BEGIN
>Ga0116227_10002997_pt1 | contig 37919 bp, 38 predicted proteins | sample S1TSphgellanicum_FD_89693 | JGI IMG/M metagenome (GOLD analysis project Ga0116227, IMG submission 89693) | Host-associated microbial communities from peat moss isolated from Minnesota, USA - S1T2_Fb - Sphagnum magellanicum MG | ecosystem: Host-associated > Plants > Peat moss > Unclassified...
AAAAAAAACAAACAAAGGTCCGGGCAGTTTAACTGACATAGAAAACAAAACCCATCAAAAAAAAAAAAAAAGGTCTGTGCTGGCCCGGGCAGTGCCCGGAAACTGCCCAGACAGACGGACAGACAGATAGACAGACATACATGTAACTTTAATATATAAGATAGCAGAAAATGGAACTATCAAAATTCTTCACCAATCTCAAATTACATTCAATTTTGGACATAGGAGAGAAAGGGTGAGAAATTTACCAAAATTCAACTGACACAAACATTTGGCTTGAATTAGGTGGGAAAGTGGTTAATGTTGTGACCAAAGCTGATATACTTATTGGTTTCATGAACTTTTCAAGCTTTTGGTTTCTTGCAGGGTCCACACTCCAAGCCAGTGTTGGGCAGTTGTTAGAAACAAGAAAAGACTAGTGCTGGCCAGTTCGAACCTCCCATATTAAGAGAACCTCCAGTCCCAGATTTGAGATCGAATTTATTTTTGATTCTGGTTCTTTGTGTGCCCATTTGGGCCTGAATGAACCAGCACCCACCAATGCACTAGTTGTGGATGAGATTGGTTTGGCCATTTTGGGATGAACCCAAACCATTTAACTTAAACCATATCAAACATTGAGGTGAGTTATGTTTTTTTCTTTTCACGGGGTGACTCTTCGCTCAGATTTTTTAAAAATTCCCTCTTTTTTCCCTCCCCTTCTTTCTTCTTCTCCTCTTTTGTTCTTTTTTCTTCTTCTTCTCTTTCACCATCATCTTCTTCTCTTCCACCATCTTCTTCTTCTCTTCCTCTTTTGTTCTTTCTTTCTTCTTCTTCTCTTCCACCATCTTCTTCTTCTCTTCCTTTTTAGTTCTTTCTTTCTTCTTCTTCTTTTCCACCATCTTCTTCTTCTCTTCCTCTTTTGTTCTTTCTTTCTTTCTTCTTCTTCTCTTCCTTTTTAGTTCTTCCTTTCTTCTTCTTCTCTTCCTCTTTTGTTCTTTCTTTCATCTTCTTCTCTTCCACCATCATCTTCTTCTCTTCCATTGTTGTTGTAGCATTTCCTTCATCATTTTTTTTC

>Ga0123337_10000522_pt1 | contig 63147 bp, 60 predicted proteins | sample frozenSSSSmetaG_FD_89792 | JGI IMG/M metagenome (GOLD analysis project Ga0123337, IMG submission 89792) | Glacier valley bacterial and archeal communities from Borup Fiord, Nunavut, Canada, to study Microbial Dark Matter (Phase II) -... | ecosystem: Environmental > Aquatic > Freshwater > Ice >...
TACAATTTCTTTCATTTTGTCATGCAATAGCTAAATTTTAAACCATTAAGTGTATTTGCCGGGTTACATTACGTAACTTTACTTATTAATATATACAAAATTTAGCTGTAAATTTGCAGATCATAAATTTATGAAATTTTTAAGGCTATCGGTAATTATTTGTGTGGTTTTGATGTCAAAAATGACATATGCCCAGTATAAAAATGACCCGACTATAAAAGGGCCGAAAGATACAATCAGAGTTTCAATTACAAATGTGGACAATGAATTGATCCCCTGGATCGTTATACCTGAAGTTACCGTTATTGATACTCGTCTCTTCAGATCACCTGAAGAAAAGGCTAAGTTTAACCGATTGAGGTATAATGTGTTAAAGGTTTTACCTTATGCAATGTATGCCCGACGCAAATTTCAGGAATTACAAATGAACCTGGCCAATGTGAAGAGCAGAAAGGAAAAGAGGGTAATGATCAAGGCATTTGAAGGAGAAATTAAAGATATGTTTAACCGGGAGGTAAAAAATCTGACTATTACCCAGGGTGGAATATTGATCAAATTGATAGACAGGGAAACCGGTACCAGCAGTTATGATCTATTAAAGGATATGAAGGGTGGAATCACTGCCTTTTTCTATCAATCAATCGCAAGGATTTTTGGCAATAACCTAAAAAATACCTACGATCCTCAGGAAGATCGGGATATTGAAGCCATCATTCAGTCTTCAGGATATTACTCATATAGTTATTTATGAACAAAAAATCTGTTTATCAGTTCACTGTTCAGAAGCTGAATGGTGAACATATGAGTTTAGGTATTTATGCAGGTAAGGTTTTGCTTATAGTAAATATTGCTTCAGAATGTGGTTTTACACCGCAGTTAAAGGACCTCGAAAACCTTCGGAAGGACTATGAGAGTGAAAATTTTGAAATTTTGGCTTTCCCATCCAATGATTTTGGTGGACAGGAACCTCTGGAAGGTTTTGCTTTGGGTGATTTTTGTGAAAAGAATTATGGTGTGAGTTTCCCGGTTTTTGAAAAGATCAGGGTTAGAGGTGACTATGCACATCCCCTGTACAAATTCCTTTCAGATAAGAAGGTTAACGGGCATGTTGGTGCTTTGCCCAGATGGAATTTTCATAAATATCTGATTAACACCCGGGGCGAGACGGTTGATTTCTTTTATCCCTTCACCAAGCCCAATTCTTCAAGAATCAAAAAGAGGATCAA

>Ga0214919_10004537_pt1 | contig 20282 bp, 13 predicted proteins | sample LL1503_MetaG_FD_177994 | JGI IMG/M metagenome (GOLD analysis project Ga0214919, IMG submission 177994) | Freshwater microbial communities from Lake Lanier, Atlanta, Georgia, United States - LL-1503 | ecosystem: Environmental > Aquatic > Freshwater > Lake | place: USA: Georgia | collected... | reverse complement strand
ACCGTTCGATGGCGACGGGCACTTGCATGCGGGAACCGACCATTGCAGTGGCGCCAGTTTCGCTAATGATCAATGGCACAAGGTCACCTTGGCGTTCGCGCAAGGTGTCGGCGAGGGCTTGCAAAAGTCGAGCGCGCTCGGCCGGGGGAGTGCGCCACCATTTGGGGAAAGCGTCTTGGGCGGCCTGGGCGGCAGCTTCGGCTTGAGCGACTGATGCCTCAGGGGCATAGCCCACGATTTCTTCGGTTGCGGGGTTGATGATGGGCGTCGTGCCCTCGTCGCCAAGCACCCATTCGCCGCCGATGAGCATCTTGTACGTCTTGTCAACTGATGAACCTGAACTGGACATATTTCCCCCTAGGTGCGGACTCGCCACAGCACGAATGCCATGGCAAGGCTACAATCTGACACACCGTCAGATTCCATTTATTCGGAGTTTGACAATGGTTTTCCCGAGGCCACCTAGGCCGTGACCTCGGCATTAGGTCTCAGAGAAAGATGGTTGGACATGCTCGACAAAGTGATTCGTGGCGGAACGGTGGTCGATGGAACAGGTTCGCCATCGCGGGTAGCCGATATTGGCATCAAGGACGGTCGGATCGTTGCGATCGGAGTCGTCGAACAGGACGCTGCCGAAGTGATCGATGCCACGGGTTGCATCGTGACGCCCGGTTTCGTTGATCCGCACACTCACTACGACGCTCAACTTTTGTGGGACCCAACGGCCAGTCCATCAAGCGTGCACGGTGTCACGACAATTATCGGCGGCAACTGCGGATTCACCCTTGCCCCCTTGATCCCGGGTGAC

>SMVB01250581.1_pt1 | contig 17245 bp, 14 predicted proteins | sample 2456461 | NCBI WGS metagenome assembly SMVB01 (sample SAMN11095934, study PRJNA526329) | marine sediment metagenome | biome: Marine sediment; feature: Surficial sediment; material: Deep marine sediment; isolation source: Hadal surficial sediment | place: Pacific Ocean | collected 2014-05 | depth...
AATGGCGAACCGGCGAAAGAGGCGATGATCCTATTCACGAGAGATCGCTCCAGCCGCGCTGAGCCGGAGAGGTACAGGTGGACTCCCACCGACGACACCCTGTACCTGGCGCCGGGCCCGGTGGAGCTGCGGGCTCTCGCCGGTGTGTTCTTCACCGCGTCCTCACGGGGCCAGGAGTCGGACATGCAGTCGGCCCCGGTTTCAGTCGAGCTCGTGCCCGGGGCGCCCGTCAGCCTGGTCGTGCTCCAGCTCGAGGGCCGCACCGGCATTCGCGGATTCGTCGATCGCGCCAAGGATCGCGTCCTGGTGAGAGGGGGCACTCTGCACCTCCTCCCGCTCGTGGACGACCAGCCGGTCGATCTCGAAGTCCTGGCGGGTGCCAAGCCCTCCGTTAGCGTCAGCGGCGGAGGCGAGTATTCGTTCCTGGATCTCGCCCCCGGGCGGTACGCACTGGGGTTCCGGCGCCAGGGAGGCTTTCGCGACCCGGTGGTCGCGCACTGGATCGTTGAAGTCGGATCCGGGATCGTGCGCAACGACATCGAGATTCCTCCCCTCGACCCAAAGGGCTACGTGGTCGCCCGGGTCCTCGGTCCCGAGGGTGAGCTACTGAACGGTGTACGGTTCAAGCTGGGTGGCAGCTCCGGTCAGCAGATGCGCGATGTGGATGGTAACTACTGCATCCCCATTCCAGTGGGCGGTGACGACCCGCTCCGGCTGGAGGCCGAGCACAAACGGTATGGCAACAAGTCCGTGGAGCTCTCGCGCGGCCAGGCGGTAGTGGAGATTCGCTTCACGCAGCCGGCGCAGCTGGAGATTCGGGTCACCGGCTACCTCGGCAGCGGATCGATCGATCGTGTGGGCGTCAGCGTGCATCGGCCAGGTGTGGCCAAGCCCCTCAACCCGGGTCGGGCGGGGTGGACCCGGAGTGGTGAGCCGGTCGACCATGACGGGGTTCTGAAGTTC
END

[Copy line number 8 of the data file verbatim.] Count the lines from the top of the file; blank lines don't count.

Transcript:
AATGGCGAACCGGCGAAAGAGGCGATGATCCTATTCACGAGAGATCGCTCCAGCCGCGCTGAGCCGGAGAGGTACAGGTGGACTCCCACCGACGACACCCTGTACCTGGCGCCGGGCCCGGTGGAGCTGCGGGCTCTCGCCGGTGTGTTCTTCACCGCGTCCTCACGGGGCCAGGAGTCGGACATGCAGTCGGCCCCGGTTTCAGTCGAGCTCGTGCCCGGGGCGCCCGTCAGCCTGGTCGTGCTCCAGCTCGAGGGCCGCACCGGCATTCGCGGATTCGTCGATCGCGCCAAGGATCGCGTCCTGGTGAGAGGGGGCACTCTGCACCTCCTCCCGCTCGTGGACGACCAGCCGGTCGATCTCGAAGTCCTGGCGGGTGCCAAGCCCTCCGTTAGCGTCAGCGGCGGAGGCGAGTATTCGTTCCTGGATCTCGCCCCCGGGCGGTACGCACTGGGGTTCCGGCGCCAGGGAGGCTTTCGCGACCCGGTGGTCGCGCACTGGATCGTTGAAGTCGGATCCGGGATCGTGCGCAACGACATCGAGATTCCTCCCCTCGACCCAAAGGGCTACGTGGTCGCCCGGGTCCTCGGTCCCGAGGGTGAGCTACTGAACGGTGTACGGTTCAAGCTGGGTGGCAGCTCCGGTCAGCAGATGCGCGATGTGGATGGTAACTACTGCATCCCCATTCCAGTGGGCGGTGACGACCCGCTCCGGCTGGAGGCCGAGCACAAACGGTATGGCAACAAGTCCGTGGAGCTCTCGCGCGGCCAGGCGGTAGTGGAGATTCGCTTCACGCAGCCGGCGCAGCTGGAGATTCGGGTCACCGGCTACCTCGGCAGCGGATCGATCGATCGTGTGGGCGTCAGCGTGCATCGGCCAGGTGTGGCCAAGCCCCTCAACCCGGGTCGGGCGGGGTGGACCCGGAGTGGTGAGCCGGTCGACCATGACGGGGTTCTGAAGTTC